Rules, Standards, and Geeks
Derek E. Bambauer
University of Arizona - James E. Rogers College of Law
March 22, 2011
Brooklyn Journal of Corporate Finance & Commercial Law, Vol. 5, p. 49, 2011
Brooklyn Law School, Legal Studies Paper No. 223
Policymakers and scholars generally assume that information technology is best regulated using standards, not rules. This Article argues that rules are often the superior choice. Those favoring standards typically focus on the wrong problem: they seek to prevent data spills, rather than to mitigate their impact. Rules can helpfully reduce a breach's effects. For technology, rules are preferable when they can specify a minimum level of protection that is relatively effective; where obsolescence occurs slowly; and where monitoring implementation is low-cost and accurate. The Article sets out examples of where each type of approach is superior. Application design is best governed by standards, while the transport and storage of data, along with identification of access to information, are best dealt with via rules. The Article questions the prevailing consensus in favor of standards for regulating technology, and also seeks to create testable predictions about when rules will work better.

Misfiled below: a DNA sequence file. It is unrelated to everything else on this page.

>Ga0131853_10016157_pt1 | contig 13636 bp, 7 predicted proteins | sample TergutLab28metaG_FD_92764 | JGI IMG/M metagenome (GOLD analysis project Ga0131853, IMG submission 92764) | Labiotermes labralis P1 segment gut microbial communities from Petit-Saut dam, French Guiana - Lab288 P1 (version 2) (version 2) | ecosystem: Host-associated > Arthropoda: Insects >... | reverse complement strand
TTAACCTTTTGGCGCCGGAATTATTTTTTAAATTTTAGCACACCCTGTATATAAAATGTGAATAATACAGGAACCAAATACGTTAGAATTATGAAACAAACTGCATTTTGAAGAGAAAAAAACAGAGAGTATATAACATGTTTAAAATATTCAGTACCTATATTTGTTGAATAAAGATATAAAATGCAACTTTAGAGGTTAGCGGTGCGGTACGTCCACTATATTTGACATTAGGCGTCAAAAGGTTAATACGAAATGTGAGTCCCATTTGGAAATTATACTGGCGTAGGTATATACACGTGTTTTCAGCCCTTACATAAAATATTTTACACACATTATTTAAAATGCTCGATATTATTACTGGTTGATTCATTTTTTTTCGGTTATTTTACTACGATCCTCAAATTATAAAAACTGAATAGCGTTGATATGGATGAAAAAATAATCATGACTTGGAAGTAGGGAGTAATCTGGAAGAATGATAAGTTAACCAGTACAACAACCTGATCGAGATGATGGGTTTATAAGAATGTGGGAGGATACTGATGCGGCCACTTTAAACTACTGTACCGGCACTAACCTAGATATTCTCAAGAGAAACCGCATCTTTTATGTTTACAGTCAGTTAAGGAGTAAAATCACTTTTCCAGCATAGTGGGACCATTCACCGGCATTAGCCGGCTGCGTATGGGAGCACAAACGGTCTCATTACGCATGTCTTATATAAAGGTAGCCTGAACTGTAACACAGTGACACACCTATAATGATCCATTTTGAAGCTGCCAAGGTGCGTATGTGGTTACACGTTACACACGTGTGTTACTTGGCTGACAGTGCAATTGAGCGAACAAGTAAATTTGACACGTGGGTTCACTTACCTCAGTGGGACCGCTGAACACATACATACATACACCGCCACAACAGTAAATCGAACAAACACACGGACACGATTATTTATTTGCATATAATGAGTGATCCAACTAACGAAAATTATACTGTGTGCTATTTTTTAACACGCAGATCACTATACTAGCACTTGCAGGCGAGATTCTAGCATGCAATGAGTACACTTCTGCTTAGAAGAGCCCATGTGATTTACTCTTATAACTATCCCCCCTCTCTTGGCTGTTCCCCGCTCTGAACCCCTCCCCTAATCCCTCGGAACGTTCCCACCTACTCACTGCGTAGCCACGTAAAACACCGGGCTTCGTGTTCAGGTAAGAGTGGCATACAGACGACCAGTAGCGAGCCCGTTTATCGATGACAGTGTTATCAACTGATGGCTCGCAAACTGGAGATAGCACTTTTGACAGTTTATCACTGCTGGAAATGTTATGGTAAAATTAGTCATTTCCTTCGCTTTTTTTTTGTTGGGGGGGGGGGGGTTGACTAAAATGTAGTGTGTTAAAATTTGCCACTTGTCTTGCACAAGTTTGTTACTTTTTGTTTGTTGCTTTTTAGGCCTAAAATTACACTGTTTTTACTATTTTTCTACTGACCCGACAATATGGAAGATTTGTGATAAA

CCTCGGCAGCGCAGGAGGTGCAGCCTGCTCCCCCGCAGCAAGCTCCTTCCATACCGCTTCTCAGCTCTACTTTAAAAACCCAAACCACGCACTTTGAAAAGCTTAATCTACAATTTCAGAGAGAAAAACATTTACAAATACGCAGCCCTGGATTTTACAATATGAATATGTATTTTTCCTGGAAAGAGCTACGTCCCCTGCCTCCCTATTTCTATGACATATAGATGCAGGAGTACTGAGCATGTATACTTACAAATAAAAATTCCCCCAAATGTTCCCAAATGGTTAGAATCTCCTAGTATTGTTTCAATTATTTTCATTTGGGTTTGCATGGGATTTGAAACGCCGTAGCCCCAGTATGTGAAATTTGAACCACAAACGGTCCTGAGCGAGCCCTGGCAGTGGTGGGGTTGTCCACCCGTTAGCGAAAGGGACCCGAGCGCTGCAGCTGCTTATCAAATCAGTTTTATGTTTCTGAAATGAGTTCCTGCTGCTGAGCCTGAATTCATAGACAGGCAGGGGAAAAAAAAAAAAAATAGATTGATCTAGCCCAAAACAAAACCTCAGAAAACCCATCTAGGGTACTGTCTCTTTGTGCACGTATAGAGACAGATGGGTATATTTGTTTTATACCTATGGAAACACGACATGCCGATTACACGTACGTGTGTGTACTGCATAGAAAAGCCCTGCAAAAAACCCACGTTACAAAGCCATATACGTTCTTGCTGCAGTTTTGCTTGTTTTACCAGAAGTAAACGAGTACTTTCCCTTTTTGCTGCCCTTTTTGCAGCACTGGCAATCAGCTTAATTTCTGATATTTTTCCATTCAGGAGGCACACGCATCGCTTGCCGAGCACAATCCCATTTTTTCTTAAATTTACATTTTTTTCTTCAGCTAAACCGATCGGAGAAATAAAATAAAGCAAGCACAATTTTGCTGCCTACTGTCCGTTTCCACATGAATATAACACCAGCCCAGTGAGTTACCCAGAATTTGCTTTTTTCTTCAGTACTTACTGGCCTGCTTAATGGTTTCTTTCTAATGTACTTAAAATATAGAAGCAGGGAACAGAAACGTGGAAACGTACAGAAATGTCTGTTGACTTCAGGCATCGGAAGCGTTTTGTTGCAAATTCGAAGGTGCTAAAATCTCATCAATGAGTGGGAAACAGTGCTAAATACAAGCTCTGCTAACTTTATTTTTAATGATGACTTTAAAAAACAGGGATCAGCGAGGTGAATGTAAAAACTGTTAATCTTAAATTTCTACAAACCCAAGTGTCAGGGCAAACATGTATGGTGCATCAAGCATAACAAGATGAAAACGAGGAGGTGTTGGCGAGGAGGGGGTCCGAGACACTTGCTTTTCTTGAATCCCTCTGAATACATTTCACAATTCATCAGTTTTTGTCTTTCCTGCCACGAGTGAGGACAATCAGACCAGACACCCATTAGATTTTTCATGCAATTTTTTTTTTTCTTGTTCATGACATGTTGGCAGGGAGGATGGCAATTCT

Number of Pages in PDF File: 15
Keywords: rules, standards, encryption, data security, privacy, technology, hacking, data spill, breach, mitigate, storage, application, design, efficiency, cost-effectiveness, informationAccepted Paper Series
Date posted: March 27, 2011
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